One small step for man, one giant leap for Cheshire: Jodrell Bank basks in glow of £20m investment

Jodrell Bank may be surrounded by sleepy green fields, but the historic science centre’s reputation extends far beyond its home in the heart of Cheshire.

Now the storied past of the internationally-renowned observatory in the North West is being celebrated with a massive injection of funding, to the tune of £20.5m.

The money is dedicated to the First Light project, which involves the design and construction of a completely new building to showcase of Jodrell Bank’s revolutionary role in the arena of modern astronomy.

Dr Teresa Anderson, the Director of Jodrell Bank, led the campaign for the investment. Starting with a team of just five people in 2010, the group has this year reached the 50s in order to handle the scale of the undertaking.  

She explained that the gallery will focus on the discoveries of radio astronomy in the 1950s, which she believes was the next great “leap forward” in the field following the work of the early star-gazers.

Radio astronomy was pioneered by the observatory at the dawn of the Space Age, paving the way for our understanding of the universe today.

In fact, the theme is so deeply embedded into history of the centre that Dr Anderson noted how visitors can find memories from the era across the site: “It still has all the traces of that new science.”

However, there are concerns that visitors may not gravitate towards the older subject matter. In December, the Department for Digital, Media, Culture and Sport published the Taking Part Survey for England, assessing public interaction with cultural activities such as Jodrell Bank. The report showed that from 2016 to 2017, 47.9% of adults had visited a museum at least once in the last year, a 5% decrease from the previous year.

Dr Anderson responded by saying that the exhibition will create renewed interest by touching on the technology of today which would not exist without the advances of radio astronomy, including mobile phones and space tourism.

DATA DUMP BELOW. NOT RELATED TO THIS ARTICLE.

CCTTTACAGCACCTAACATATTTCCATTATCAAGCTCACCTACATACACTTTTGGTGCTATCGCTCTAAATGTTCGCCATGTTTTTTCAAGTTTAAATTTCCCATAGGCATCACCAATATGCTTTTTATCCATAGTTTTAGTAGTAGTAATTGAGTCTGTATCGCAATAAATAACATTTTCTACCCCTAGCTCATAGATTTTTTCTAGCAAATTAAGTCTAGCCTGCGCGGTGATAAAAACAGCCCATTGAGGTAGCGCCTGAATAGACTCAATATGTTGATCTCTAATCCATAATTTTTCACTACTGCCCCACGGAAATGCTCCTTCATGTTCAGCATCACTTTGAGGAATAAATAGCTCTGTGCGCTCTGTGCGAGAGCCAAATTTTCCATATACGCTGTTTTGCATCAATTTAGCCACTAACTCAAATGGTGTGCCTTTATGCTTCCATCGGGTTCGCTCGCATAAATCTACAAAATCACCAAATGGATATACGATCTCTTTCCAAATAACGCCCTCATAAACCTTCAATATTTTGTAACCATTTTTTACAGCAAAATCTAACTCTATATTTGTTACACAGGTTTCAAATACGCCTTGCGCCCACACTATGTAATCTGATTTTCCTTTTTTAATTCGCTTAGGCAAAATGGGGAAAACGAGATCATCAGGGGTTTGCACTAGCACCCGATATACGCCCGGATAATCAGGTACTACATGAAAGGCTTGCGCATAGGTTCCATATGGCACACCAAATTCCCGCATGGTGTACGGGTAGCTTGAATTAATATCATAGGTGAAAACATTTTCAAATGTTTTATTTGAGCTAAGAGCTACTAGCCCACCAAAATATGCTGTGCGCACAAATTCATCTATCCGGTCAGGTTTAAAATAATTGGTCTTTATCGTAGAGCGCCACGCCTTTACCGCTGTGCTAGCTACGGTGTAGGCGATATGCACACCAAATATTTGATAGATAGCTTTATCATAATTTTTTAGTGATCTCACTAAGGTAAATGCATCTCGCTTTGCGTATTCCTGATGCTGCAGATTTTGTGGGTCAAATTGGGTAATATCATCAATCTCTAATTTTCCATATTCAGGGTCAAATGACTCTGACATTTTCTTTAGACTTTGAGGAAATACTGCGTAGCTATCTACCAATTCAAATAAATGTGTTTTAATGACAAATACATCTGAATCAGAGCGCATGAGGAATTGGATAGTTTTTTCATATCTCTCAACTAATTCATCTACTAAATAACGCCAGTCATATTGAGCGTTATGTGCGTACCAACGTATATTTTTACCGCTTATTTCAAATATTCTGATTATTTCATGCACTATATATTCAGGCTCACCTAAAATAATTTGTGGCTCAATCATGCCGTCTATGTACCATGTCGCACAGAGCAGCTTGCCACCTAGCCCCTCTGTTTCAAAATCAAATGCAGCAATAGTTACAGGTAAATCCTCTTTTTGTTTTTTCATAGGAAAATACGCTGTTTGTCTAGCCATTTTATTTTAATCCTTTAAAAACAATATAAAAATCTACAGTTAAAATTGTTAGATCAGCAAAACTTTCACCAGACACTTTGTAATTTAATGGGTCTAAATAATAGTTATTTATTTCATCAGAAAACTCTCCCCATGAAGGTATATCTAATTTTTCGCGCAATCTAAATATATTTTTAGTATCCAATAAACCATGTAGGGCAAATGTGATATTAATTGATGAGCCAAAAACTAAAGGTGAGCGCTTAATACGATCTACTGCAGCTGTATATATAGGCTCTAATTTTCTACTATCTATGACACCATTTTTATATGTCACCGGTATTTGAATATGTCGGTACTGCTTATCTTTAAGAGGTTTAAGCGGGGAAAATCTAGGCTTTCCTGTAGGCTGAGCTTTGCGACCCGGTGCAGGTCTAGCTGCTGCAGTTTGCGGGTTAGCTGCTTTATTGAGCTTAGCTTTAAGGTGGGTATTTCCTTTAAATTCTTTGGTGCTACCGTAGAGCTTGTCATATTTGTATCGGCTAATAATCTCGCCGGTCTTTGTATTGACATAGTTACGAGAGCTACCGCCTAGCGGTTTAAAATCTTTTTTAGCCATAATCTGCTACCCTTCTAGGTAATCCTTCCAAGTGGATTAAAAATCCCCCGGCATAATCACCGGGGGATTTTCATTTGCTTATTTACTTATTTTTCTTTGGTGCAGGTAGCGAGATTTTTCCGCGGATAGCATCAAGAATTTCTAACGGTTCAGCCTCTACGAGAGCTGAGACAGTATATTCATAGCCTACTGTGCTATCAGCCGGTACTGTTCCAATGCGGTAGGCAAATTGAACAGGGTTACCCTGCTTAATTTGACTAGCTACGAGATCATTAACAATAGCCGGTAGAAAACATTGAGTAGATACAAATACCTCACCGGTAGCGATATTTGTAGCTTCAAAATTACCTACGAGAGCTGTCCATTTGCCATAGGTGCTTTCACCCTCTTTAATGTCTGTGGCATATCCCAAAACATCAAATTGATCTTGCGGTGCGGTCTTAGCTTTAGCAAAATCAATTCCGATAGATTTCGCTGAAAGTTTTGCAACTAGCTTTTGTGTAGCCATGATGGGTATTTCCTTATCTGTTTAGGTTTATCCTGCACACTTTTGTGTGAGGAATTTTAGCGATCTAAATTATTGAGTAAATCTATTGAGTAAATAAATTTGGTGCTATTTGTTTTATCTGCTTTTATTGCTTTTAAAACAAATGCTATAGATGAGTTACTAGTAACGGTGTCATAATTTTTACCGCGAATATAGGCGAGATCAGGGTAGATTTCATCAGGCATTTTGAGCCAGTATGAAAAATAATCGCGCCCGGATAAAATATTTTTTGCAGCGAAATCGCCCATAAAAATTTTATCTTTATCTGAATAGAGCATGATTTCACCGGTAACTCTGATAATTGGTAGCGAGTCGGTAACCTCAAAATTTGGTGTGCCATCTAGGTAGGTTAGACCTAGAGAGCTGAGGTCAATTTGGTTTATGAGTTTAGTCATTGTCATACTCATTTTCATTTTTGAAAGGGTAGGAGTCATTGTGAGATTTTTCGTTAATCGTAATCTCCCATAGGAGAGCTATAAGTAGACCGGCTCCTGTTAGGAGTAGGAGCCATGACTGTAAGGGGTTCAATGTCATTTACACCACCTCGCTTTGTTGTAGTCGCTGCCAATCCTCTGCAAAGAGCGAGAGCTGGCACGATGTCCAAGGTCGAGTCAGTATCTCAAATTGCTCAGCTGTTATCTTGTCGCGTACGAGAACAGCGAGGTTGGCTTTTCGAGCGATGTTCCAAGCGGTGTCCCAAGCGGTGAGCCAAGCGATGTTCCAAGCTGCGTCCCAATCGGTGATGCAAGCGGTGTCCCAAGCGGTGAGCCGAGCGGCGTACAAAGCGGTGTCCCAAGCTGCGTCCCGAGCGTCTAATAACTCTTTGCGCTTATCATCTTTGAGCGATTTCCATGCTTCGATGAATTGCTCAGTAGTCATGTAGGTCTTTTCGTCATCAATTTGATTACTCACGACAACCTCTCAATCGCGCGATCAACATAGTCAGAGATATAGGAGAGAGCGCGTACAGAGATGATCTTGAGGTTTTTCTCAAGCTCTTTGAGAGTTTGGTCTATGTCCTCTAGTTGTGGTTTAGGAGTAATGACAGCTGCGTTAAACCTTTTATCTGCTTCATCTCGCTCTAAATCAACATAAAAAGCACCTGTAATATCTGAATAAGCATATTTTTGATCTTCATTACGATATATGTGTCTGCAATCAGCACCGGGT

Responding to concerns that young visitors may not gravitate towards the subject matter, Dr Anderson said the exhibition will touch on the technology of today which would not exist without the advances of radio astronomy, such as mobile phones and the move towards space tourism.

The exhibition will also feature the older aspects in conjunction with state of the art projections, to push the displays into the future and make the materials as interactive as possible.

The financial support of the exhibition and learning space comes from a patchwork of sponsors.

Of the total sum, £16.1m is from The Heritage Lottery Fund and the Department for Digital, Culture, Media and Sport. A further £4m has also been provided in the government budget, but perhaps most impressive, is the £12.1m given by National Lottery players themselves.

Dr Anderson shared that she initially felt a little frustrated that Jodrell Bank didn’t receive immediate support from the state based on its record of research and leadership in the UK’s space industry.

Yet, the National Lottery backing has now changed her mind, as it makes the destination more accountable to its visitors:

She said: “It sort of like we’re crowd-funded, it keeps you real.”


And the number of visitors are only set to increase. Dr Anderson expects that the development will more add to the centre’s figures substantially, from 140,000 in 2014 to 180,000 after First Light opens.

First Light is not the only reason it has been a busy year for the team at Jodrell Bank. They may have won funding to power their next major plan but they have also secured a formal nomination to be the next UNESCO World Heritage Site in the UK, in recognition of the groundbreaking explorations carried out as the observatory since its inception.

Dr Anderson spoke of the hard won victories: “It’s been a huge amount of work, we’ve been on the [UNESCO] shortlist since about 2010, so it’s fantastic to get to this point.”

The Director also expressed her relief that the push for funding has also finally paid off: “I think I’ve lost two years of my life!”

For Dr Anderson, looking to the future of First Light whilst honouring the past through a UNESCO nomination goes hand in hand.

She continued: “Because Jodrell Bank is so unique, it’s obviously a science site, but it’s also about heritage.”

In fact, part of the heritage to be commemorated, Dr Anderson emphasised, has nothing to do with realm of science. Instead, she highlighted the importance of the iconic Lovell telescope in the landscape of the North West: “It reminds us of home when we see it.”   

Meanwhile, the monetary milestone might have been achieved, but there is no sign of activity slowing down, next month the centre will welcome back its very own festival for the third time.

The grounds of the observatory will play host to Bluedot: a cross-cultural combination of learning experiences and special musical guests.

The monetary milestone might have been achieved, but there is no sign of activity slowing down.

Image courtesy of Jodrell Bank via Twitter, with thanks.

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